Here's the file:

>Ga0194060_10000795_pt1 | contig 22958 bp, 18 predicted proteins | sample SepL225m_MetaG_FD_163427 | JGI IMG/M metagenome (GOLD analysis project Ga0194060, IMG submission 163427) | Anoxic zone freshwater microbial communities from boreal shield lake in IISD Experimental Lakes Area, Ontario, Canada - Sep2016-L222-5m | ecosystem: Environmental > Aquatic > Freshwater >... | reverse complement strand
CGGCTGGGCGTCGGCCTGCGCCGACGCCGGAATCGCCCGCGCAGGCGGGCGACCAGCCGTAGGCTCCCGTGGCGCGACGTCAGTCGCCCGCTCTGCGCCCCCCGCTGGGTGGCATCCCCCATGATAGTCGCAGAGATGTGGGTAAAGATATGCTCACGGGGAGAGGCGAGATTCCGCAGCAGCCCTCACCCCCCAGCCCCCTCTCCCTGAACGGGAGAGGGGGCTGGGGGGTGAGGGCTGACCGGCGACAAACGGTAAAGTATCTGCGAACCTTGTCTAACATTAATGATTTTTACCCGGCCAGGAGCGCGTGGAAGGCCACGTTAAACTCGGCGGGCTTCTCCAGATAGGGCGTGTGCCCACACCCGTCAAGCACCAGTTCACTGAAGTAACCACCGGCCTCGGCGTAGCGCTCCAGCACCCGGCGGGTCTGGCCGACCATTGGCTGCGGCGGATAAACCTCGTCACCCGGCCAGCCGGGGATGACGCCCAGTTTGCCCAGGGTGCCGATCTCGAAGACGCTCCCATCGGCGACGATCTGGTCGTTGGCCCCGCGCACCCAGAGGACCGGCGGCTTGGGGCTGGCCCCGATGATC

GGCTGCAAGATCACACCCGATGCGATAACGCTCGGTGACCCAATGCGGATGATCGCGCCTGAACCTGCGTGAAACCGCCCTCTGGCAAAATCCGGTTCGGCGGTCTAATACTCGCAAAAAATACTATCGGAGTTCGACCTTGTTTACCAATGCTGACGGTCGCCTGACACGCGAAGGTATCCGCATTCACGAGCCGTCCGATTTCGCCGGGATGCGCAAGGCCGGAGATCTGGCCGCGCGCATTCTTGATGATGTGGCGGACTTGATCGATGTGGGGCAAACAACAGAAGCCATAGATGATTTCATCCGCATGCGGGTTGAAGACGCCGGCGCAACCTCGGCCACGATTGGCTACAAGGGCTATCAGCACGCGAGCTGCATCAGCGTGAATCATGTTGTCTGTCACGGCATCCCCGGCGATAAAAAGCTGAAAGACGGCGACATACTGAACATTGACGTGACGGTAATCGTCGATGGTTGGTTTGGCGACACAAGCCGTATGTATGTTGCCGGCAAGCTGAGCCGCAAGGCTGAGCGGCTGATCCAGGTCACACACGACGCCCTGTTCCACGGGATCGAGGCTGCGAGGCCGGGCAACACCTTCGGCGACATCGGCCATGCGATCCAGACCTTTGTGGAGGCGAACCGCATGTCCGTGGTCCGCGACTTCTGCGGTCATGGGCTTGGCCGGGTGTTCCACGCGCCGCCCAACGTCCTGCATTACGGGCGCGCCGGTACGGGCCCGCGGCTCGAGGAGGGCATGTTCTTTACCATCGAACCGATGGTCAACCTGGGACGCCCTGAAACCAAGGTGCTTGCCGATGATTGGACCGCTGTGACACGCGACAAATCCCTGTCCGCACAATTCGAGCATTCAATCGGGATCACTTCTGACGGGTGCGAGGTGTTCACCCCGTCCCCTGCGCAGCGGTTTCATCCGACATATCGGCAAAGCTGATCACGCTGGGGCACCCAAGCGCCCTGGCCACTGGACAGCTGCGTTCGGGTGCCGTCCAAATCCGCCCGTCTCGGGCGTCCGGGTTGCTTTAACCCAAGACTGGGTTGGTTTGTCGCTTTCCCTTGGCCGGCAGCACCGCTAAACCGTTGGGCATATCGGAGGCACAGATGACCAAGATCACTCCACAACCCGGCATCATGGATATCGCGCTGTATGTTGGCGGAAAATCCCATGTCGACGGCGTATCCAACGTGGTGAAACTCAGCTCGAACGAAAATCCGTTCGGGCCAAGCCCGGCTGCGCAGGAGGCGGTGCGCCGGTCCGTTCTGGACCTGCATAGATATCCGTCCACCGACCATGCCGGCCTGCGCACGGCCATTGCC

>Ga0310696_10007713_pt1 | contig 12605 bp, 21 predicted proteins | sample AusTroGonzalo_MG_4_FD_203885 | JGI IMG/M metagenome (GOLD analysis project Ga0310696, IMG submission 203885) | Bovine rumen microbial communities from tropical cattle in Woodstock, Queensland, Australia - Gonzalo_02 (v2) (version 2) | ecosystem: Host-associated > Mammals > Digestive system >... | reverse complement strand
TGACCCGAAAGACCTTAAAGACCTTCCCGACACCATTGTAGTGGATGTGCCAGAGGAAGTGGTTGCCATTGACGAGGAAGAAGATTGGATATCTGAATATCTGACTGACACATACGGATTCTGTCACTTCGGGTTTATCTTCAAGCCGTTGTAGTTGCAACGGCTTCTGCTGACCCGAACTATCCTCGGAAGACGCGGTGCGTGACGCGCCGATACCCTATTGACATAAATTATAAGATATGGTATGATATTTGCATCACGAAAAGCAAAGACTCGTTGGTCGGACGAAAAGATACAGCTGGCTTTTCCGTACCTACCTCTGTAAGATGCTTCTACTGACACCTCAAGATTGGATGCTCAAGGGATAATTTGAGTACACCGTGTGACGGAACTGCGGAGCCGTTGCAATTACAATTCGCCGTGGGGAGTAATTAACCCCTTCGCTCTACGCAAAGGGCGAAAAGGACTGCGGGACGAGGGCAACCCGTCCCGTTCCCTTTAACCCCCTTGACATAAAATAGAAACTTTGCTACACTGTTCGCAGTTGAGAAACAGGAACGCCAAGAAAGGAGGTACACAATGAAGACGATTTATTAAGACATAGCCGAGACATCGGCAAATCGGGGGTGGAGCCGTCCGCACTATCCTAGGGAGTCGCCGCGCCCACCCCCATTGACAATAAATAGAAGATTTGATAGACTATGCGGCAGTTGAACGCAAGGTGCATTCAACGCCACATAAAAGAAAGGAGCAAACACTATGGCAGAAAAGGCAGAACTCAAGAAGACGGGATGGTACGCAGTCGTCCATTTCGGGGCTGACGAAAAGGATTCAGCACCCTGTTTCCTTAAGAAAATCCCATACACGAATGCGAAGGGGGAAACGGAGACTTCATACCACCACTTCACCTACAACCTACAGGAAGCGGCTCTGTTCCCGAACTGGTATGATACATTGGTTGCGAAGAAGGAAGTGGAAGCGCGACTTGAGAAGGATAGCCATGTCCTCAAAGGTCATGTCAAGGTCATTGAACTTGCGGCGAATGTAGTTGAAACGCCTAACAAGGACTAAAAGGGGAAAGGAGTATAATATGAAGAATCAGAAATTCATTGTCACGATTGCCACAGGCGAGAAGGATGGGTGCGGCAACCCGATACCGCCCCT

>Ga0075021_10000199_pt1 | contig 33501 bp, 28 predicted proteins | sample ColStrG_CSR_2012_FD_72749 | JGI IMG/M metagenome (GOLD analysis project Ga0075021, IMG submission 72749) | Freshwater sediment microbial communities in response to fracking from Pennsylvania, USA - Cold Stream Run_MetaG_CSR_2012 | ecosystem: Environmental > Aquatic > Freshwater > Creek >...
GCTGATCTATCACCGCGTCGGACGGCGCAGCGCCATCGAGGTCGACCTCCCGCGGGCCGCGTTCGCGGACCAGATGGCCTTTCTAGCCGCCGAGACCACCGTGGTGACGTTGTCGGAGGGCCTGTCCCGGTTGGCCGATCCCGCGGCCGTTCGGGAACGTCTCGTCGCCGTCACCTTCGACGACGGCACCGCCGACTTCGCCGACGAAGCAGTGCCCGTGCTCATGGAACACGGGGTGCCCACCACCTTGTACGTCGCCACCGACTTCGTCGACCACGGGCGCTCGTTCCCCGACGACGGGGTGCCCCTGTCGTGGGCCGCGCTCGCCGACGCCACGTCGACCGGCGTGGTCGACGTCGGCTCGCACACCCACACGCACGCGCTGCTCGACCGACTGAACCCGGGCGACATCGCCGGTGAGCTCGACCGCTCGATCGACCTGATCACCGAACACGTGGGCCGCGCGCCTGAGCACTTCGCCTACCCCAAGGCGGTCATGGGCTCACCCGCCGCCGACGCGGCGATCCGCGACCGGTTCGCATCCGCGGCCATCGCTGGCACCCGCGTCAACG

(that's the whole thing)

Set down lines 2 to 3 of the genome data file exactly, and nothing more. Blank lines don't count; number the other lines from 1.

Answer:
CGGCTGGGCGTCGGCCTGCGCCGACGCCGGAATCGCCCGCGCAGGCGGGCGACCAGCCGTAGGCTCCCGTGGCGCGACGTCAGTCGCCCGCTCTGCGCCCCCCGCTGGGTGGCATCCCCCATGATAGTCGCAGAGATGTGGGTAAAGATATGCTCACGGGGAGAGGCGAGATTCCGCAGCAGCCCTCACCCCCCAGCCCCCTCTCCCTGAACGGGAGAGGGGGCTGGGGGGTGAGGGCTGACCGGCGACAAACGGTAAAGTATCTGCGAACCTTGTCTAACATTAATGATTTTTACCCGGCCAGGAGCGCGTGGAAGGCCACGTTAAACTCGGCGGGCTTCTCCAGATAGGGCGTGTGCCCACACCCGTCAAGCACCAGTTCACTGAAGTAACCACCGGCCTCGGCGTAGCGCTCCAGCACCCGGCGGGTCTGGCCGACCATTGGCTGCGGCGGATAAACCTCGTCACCCGGCCAGCCGGGGATGACGCCCAGTTTGCCCAGGGTGCCGATCTCGAAGACGCTCCCATCGGCGACGATCTGGTCGTTGGCCCCGCGCACCCAGAGGACCGGCGGCTTGGGGCTGGCCCCGATGATC

GGCTGCAAGATCACACCCGATGCGATAACGCTCGGTGACCCAATGCGGATGATCGCGCCTGAACCTGCGTGAAACCGCCCTCTGGCAAAATCCGGTTCGGCGGTCTAATACTCGCAAAAAATACTATCGGAGTTCGACCTTGTTTACCAATGCTGACGGTCGCCTGACACGCGAAGGTATCCGCATTCACGAGCCGTCCGATTTCGCCGGGATGCGCAAGGCCGGAGATCTGGCCGCGCGCATTCTTGATGATGTGGCGGACTTGATCGATGTGGGGCAAACAACAGAAGCCATAGATGATTTCATCCGCATGCGGGTTGAAGACGCCGGCGCAACCTCGGCCACGATTGGCTACAAGGGCTATCAGCACGCGAGCTGCATCAGCGTGAATCATGTTGTCTGTCACGGCATCCCCGGCGATAAAAAGCTGAAAGACGGCGACATACTGAACATTGACGTGACGGTAATCGTCGATGGTTGGTTTGGCGACACAAGCCGTATGTATGTTGCCGGCAAGCTGAGCCGCAAGGCTGAGCGGCTGATCCAGGTCACACACGACGCCCTGTTCCACGGGATCGAGGCTGCGAGGCCGGGCAACACCTTCGGCGACATCGGCCATGCGATCCAGACCTTTGTGGAGGCGAACCGCATGTCCGTGGTCCGCGACTTCTGCGGTCATGGGCTTGGCCGGGTGTTCCACGCGCCGCCCAACGTCCTGCATTACGGGCGCGCCGGTACGGGCCCGCGGCTCGAGGAGGGCATGTTCTTTACCATCGAACCGATGGTCAACCTGGGACGCCCTGAAACCAAGGTGCTTGCCGATGATTGGACCGCTGTGACACGCGACAAATCCCTGTCCGCACAATTCGAGCATTCAATCGGGATCACTTCTGACGGGTGCGAGGTGTTCACCCCGTCCCCTGCGCAGCGGTTTCATCCGACATATCGGCAAAGCTGATCACGCTGGGGCACCCAAGCGCCCTGGCCACTGGACAGCTGCGTTCGGGTGCCGTCCAAATCCGCCCGTCTCGGGCGTCCGGGTTGCTTTAACCCAAGACTGGGTTGGTTTGTCGCTTTCCCTTGGCCGGCAGCACCGCTAAACCGTTGGGCATATCGGAGGCACAGATGACCAAGATCACTCCACAACCCGGCATCATGGATATCGCGCTGTATGTTGGCGGAAAATCCCATGTCGACGGCGTATCCAACGTGGTGAAACTCAGCTCGAACGAAAATCCGTTCGGGCCAAGCCCGGCTGCGCAGGAGGCGGTGCGCCGGTCCGTTCTGGACCTGCATAGATATCCGTCCACCGACCATGCCGGCCTGCGCACGGCCATTGCC